River of the Stick Wavers
About the Book
The most important part of a book for me is character. I’ve always been interested in how people think and what motivates them. So, it’s no surprise that my novel River of the Stick Wavers began with a person of interest by the name of Grace Irwin. Left alone after her husband dies, she heads to the French River to grieve and to heal.
Setting is the second most important thing to me in a novel. And setting my book at the French River was inspired – a gift actually from my friend Helen Tyndall who has a cottage/camp on Four Mile Island at the French River which she introduced me to. I love the French River. It calls to me in the same way my native England calls to me. It is a place rich in history. And the fact that being there brings you close to nature is a plus. I’ve always believed that nature has a healing capacity and therefore, the perfect place for Grace to be in order to grieve her loss.
A natural progression from character and setting is research. Research helps me to build a story for my characters around the historic events of my setting. The French River has a history that dates back to the 1600s and the time of Champlain, which I included in the book. Champlain traded with the natives for beaver pelts, and so I decided to include something about the indigenous people in my novel as well.
I’m so glad I set my novel in Canada. It’s a beautiful, big country with so much to offer any writer in the way of setting. You can be sure that my next novel will be set in Canada as well. I may even venture to other provinces. You’ll have to wait and see. I do know my next novel will begin at the French River, given that it is about another character in the book. But I’m not entirely sure where she will end up.
Writing a novel is like building a jigsaw puzzle. You take all of these seemingly disparate pieces and put them together and over time – a long time, you create a complete picture.
It’s been said, “When you write a novel, to make sure you write about something that will sustain you for years to come.” It’s true. I never grew tired of my characters, or my setting. In fact, I had a hard time letting them go, much like letting a child that you’ve nurtured for years go out into the world. It was hard. I know people will tell you to have an outline for your novel. But I didn’t. I enjoyed putting different people together in a situation to see how they will play off each other. It’s so unpredictable. In the end, I recommend you to trust your own vision of how to write your novel. Everyone is different and therefore, their approach will be different. Just do what works for you. The most important thing about writing is not to give up. You don’t have to compare yourself to anyone else. Just work to become a better writer every day, and you’ll be just fine.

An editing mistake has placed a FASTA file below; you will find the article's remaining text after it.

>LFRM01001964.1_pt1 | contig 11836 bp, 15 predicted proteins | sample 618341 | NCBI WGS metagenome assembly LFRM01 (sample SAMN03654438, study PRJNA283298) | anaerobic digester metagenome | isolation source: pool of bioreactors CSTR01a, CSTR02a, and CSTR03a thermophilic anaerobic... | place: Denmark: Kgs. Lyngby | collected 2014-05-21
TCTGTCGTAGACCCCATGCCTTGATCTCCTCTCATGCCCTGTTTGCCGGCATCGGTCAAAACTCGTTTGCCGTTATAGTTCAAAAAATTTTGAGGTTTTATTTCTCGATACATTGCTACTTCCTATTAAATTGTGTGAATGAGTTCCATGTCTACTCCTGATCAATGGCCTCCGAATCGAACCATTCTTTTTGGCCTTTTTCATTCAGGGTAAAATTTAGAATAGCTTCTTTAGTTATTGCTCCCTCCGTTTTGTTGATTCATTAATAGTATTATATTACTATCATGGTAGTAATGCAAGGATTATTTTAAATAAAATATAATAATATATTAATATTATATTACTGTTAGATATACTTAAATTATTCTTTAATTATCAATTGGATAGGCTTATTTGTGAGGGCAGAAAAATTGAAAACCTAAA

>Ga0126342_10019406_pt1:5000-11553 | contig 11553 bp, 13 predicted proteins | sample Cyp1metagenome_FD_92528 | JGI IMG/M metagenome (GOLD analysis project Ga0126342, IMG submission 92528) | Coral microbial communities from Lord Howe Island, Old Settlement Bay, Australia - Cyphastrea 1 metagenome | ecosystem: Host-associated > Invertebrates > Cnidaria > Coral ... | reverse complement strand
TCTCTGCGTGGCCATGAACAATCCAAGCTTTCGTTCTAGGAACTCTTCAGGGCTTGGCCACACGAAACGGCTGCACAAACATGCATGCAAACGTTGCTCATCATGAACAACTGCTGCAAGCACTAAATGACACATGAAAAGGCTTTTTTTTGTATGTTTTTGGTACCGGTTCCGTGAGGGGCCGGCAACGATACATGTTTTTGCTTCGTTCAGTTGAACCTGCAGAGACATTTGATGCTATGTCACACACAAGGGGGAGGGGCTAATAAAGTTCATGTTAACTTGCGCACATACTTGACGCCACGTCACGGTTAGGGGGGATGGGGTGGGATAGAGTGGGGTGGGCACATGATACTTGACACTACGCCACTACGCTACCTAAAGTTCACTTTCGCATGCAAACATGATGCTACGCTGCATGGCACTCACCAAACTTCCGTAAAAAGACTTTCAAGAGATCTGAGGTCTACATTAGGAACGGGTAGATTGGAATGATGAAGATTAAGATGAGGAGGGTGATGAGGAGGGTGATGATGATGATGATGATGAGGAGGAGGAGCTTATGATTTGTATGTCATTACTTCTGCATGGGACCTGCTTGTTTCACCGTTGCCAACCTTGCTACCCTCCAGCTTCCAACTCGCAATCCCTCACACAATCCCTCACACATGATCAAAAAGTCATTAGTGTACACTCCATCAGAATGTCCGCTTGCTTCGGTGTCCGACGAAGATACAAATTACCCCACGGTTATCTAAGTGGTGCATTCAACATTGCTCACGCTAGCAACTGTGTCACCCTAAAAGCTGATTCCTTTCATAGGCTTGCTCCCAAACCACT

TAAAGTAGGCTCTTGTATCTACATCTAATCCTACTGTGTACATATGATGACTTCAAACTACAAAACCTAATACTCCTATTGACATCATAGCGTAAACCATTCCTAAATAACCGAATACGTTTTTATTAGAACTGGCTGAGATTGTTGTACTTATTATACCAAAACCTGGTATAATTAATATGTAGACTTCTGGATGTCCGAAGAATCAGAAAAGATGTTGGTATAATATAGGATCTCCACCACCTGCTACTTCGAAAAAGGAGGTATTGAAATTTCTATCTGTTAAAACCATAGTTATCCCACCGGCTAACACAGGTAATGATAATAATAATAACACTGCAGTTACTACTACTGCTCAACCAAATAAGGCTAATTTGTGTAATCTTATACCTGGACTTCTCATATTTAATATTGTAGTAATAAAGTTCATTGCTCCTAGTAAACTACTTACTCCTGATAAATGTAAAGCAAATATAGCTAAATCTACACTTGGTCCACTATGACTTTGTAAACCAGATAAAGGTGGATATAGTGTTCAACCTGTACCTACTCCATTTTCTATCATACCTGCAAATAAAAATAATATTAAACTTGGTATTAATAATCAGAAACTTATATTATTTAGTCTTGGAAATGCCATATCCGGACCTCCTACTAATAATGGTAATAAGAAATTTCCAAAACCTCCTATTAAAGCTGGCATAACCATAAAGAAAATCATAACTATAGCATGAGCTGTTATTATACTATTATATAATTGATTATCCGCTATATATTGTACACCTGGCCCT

SET UP: Grace meets Maggie and Albert Williams who have a cottage/camp not far from Grace on Four Mile Island. She is walking home from their place one night after dinner and hears something she can’t explain.
What seemed welcoming and cool during the day, was at night, cold and inhospitable. In fact, the night shadows along the path, made it difficult for Grace to find her way back to her camp. Why hadn’t she accepted Albert’s offer of an escort? Eyes wide, she kept alert for any familiar markers that would guide her way home.
A loud shriek rent the night. “What was that?” she said aloud, as though she expected an answer. The sound came again from somewhere above her. Eyes heavenward, she searched through twilight branches brushed with red and gold and spied an owl staring down at her with large all-knowing eyes. Then something furry skittered across her feet. She squealed. The owl swooped down, snatched the unknown creature between its claws, and flew off into the night.
Grace was really frightened now. But in her haste to get back to camp, she didn’t see the broken tree branch hidden beneath some pine needles. She pitched forward and landed on all fours with a jolt of pain. She scrambled to her feet and scurried along, while the earth moved at a dizzying pace beneath her, and the trees whispered an eerie cadence. What on earth she was doing out here?
A wave of relief washed over her when the river came into view, signaling that her camp was close at hand. In contrast to the dark woods, the river painted a picture of serenity. Moonlight glistened down upon the waters and created a feeling of safety. Almost there.
Just as her camp came into her field of vision, she heard a melodious rhythm dance on the night air. At first, she thought her senses were playing a trick on her. She searched the night, but there was no one there. How could it be? With a piercing glance from side to side, she began to run across the uneven ground. She couldn’t think about what would happen if she fell. She had to get home. When her feet hit the steps of the deck, she stumbled to the top. She fumbled with the key to the door, while her eyes searched the night. It seemed an eternity before the lock gave way. When it did, she scurried inside, slammed the door, and locked it with a satisfying click.
She pressed her ear against the panels and held her breath. The silence dared her to peek out of the window beside the door. Everything appeared to be peaceful, and yet she knew she had heard something.
She stood frozen as the minutes passed. When no sound came forth to corroborate what her ears had surely heard, she moved away from the door. Afraid to go to bed, she sat in the beat-up old armchair in front of the window. The imperturbable scene before her seemed at odds with the strange occurrence. But she knew what she had heard. There was no longer any need for pretext. The singing she heard tonight was the same as what she’d heard on the night of the storm.